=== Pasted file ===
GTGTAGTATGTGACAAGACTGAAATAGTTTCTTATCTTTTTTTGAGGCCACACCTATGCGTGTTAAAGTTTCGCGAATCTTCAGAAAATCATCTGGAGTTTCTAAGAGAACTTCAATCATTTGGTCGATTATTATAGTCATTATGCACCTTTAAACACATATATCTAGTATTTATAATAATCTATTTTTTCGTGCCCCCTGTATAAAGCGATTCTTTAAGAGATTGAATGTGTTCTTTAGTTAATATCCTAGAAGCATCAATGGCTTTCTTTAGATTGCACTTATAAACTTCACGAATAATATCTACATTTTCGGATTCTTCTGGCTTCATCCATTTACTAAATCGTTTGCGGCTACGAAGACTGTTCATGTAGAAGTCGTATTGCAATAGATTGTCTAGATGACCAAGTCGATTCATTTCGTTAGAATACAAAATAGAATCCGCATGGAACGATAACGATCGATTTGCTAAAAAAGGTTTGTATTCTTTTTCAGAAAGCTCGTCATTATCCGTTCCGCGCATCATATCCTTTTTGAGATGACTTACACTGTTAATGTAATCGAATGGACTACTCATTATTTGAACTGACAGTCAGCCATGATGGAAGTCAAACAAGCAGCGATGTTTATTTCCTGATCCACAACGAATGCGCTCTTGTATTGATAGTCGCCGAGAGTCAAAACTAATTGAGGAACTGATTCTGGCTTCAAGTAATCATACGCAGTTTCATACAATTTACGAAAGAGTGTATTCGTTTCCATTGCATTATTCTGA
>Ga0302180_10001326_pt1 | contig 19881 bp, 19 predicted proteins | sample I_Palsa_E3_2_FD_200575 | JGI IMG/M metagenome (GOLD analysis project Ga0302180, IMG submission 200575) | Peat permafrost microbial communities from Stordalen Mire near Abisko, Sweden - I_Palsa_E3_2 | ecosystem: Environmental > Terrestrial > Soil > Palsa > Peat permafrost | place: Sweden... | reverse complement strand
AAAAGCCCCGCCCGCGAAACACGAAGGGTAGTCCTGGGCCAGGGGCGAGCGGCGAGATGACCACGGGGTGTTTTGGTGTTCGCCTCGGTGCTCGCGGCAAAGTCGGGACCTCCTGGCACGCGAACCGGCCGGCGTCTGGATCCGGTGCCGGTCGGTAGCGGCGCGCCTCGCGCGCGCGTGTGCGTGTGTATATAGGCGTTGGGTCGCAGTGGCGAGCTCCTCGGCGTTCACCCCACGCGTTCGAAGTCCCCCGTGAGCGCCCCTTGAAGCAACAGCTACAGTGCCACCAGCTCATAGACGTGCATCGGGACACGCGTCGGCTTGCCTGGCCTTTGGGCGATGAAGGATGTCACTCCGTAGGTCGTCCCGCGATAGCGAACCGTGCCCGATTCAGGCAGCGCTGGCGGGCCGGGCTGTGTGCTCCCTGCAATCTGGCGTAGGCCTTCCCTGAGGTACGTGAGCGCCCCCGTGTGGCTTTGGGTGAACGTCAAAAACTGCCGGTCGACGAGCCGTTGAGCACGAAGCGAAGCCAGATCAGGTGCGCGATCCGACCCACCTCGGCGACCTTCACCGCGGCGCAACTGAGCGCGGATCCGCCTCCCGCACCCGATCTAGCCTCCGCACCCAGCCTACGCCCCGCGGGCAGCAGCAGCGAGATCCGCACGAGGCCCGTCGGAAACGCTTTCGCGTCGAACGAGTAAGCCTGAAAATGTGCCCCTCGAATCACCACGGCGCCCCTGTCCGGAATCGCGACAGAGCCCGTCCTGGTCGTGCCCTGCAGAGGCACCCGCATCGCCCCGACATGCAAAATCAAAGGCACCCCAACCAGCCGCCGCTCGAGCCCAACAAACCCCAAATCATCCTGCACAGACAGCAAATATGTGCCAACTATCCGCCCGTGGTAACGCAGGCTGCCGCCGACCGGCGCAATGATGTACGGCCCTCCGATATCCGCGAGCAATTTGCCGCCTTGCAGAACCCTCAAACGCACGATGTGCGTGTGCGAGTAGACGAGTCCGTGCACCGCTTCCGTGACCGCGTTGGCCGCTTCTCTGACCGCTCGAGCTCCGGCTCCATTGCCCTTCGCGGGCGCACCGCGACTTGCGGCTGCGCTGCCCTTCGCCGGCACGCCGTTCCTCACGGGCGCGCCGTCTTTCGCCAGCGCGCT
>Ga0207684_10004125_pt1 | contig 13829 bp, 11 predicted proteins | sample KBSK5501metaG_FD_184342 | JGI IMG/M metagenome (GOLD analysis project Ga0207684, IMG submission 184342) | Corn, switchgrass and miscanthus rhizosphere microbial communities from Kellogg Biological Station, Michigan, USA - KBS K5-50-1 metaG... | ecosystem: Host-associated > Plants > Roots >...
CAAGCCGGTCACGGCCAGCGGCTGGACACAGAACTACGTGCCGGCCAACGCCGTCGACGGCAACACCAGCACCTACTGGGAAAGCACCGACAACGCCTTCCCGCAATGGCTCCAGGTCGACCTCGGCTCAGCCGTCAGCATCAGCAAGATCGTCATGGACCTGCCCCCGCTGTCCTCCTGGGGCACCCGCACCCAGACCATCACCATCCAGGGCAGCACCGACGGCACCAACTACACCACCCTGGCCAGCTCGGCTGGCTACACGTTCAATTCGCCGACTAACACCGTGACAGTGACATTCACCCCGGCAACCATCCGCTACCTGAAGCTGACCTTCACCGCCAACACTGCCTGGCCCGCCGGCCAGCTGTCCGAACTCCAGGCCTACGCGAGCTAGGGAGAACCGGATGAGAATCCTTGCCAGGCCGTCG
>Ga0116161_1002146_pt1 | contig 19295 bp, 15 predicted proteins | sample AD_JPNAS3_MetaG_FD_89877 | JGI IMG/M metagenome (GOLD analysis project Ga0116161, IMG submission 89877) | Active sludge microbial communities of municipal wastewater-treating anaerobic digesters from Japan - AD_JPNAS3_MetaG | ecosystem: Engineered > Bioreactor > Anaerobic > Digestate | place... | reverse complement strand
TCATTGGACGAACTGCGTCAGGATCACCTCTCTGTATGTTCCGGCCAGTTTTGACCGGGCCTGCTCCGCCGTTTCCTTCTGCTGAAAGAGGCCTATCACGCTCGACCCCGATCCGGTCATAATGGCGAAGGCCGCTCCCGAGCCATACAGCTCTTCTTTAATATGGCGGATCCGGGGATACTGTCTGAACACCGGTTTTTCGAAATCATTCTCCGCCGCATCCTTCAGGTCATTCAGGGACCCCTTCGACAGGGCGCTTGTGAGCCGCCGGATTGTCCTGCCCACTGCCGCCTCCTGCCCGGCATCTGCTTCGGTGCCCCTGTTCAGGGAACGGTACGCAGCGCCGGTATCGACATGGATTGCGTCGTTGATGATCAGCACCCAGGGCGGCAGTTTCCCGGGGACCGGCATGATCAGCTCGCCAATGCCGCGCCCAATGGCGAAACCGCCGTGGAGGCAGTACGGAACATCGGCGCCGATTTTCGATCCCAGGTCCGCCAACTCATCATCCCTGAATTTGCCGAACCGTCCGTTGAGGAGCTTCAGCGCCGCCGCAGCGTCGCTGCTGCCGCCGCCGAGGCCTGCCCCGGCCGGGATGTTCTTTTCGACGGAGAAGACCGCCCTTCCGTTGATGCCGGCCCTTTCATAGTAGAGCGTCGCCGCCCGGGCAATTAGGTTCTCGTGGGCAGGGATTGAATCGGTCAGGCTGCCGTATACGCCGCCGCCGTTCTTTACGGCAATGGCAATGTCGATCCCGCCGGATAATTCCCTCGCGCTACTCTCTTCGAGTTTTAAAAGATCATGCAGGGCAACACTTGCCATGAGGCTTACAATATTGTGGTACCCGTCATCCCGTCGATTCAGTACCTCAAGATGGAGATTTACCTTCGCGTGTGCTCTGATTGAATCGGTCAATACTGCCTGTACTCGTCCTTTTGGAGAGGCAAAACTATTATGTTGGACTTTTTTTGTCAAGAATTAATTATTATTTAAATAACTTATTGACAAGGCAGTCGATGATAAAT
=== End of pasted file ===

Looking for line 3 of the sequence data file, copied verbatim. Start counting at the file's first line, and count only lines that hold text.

AAAAGCCCCGCCCGCGAAACACGAAGGGTAGTCCTGGGCCAGGGGCGAGCGGCGAGATGACCACGGGGTGTTTTGGTGTTCGCCTCGGTGCTCGCGGCAAAGTCGGGACCTCCTGGCACGCGAACCGGCCGGCGTCTGGATCCGGTGCCGGTCGGTAGCGGCGCGCCTCGCGCGCGCGTGTGCGTGTGTATATAGGCGTTGGGTCGCAGTGGCGAGCTCCTCGGCGTTCACCCCACGCGTTCGAAGTCCCCCGTGAGCGCCCCTTGAAGCAACAGCTACAGTGCCACCAGCTCATAGACGTGCATCGGGACACGCGTCGGCTTGCCTGGCCTTTGGGCGATGAAGGATGTCACTCCGTAGGTCGTCCCGCGATAGCGAACCGTGCCCGATTCAGGCAGCGCTGGCGGGCCGGGCTGTGTGCTCCCTGCAATCTGGCGTAGGCCTTCCCTGAGGTACGTGAGCGCCCCCGTGTGGCTTTGGGTGAACGTCAAAAACTGCCGGTCGACGAGCCGTTGAGCACGAAGCGAAGCCAGATCAGGTGCGCGATCCGACCCACCTCGGCGACCTTCACCGCGGCGCAACTGAGCGCGGATCCGCCTCCCGCACCCGATCTAGCCTCCGCACCCAGCCTACGCCCCGCGGGCAGCAGCAGCGAGATCCGCACGAGGCCCGTCGGAAACGCTTTCGCGTCGAACGAGTAAGCCTGAAAATGTGCCCCTCGAATCACCACGGCGCCCCTGTCCGGAATCGCGACAGAGCCCGTCCTGGTCGTGCCCTGCAGAGGCACCCGCATCGCCCCGACATGCAAAATCAAAGGCACCCCAACCAGCCGCCGCTCGAGCCCAACAAACCCCAAATCATCCTGCACAGACAGCAAATATGTGCCAACTATCCGCCCGTGGTAACGCAGGCTGCCGCCGACCGGCGCAATGATGTACGGCCCTCCGATATCCGCGAGCAATTTGCCGCCTTGCAGAACCCTCAAACGCACGATGTGCGTGTGCGAGTAGACGAGTCCGTGCACCGCTTCCGTGACCGCGTTGGCCGCTTCTCTGACCGCTCGAGCTCCGGCTCCATTGCCCTTCGCGGGCGCACCGCGACTTGCGGCTGCGCTGCCCTTCGCCGGCACGCCGTTCCTCACGGGCGCGCCGTCTTTCGCCAGCGCGCT